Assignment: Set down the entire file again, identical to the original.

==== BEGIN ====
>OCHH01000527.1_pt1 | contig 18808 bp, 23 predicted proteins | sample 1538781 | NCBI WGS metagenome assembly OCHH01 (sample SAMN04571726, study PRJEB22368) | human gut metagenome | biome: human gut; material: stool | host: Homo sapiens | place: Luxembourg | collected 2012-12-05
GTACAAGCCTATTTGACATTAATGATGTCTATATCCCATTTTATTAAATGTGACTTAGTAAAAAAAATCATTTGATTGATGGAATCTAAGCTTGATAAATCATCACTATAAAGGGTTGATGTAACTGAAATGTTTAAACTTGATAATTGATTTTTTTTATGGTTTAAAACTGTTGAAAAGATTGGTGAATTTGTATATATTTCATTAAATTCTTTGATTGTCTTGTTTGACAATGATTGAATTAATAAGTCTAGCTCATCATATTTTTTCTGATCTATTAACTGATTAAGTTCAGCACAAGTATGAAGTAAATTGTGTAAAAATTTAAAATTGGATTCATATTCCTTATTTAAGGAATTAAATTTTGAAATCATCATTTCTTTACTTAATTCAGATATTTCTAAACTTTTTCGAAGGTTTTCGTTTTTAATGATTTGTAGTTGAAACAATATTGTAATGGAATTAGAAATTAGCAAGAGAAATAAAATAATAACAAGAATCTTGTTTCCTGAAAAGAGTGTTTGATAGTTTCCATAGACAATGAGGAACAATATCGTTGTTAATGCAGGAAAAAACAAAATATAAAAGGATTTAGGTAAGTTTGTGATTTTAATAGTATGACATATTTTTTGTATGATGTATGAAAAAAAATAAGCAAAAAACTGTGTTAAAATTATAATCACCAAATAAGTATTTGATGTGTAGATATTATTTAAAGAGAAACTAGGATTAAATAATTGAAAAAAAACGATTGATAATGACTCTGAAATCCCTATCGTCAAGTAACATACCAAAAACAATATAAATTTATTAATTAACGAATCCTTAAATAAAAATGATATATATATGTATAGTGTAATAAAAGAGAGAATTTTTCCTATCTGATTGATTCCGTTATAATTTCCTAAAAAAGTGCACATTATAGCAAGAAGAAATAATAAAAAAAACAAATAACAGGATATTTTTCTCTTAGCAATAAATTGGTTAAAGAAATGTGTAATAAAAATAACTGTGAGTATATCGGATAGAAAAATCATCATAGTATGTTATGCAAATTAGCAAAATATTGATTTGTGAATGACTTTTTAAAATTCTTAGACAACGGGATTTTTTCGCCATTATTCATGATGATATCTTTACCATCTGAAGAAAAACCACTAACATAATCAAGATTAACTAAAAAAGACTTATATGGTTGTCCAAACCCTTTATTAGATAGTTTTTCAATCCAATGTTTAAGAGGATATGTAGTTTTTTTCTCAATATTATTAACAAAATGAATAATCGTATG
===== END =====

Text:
>OCHH01000527.1_pt1 | contig 18808 bp, 23 predicted proteins | sample 1538781 | NCBI WGS metagenome assembly OCHH01 (sample SAMN04571726, study PRJEB22368) | human gut metagenome | biome: human gut; material: stool | host: Homo sapiens | place: Luxembourg | collected 2012-12-05
GTACAAGCCTATTTGACATTAATGATGTCTATATCCCATTTTATTAAATGTGACTTAGTAAAAAAAATCATTTGATTGATGGAATCTAAGCTTGATAAATCATCACTATAAAGGGTTGATGTAACTGAAATGTTTAAACTTGATAATTGATTTTTTTTATGGTTTAAAACTGTTGAAAAGATTGGTGAATTTGTATATATTTCATTAAATTCTTTGATTGTCTTGTTTGACAATGATTGAATTAATAAGTCTAGCTCATCATATTTTTTCTGATCTATTAACTGATTAAGTTCAGCACAAGTATGAAGTAAATTGTGTAAAAATTTAAAATTGGATTCATATTCCTTATTTAAGGAATTAAATTTTGAAATCATCATTTCTTTACTTAATTCAGATATTTCTAAACTTTTTCGAAGGTTTTCGTTTTTAATGATTTGTAGTTGAAACAATATTGTAATGGAATTAGAAATTAGCAAGAGAAATAAAATAATAACAAGAATCTTGTTTCCTGAAAAGAGTGTTTGATAGTTTCCATAGACAATGAGGAACAATATCGTTGTTAATGCAGGAAAAAACAAAATATAAAAGGATTTAGGTAAGTTTGTGATTTTAATAGTATGACATATTTTTTGTATGATGTATGAAAAAAAATAAGCAAAAAACTGTGTTAAAATTATAATCACCAAATAAGTATTTGATGTGTAGATATTATTTAAAGAGAAACTAGGATTAAATAATTGAAAAAAAACGATTGATAATGACTCTGAAATCCCTATCGTCAAGTAACATACCAAAAACAATATAAATTTATTAATTAACGAATCCTTAAATAAAAATGATATATATATGTATAGTGTAATAAAAGAGAGAATTTTTCCTATCTGATTGATTCCGTTATAATTTCCTAAAAAAGTGCACATTATAGCAAGAAGAAATAATAAAAAAAACAAATAACAGGATATTTTTCTCTTAGCAATAAATTGGTTAAAGAAATGTGTAATAAAAATAACTGTGAGTATATCGGATAGAAAAATCATCATAGTATGTTATGCAAATTAGCAAAATATTGATTTGTGAATGACTTTTTAAAATTCTTAGACAACGGGATTTTTTCGCCATTATTCATGATGATATCTTTACCATCTGAAGAAAAACCACTAACATAATCAAGATTAACTAAAAAAGACTTATATGGTTGTCCAAACCCTTTATTAGATAGTTTTTCAATCCAATGTTTAAGAGGATATGTAGTTTTTTTCTCAATATTATTAACAAAATGAATAATCGTATG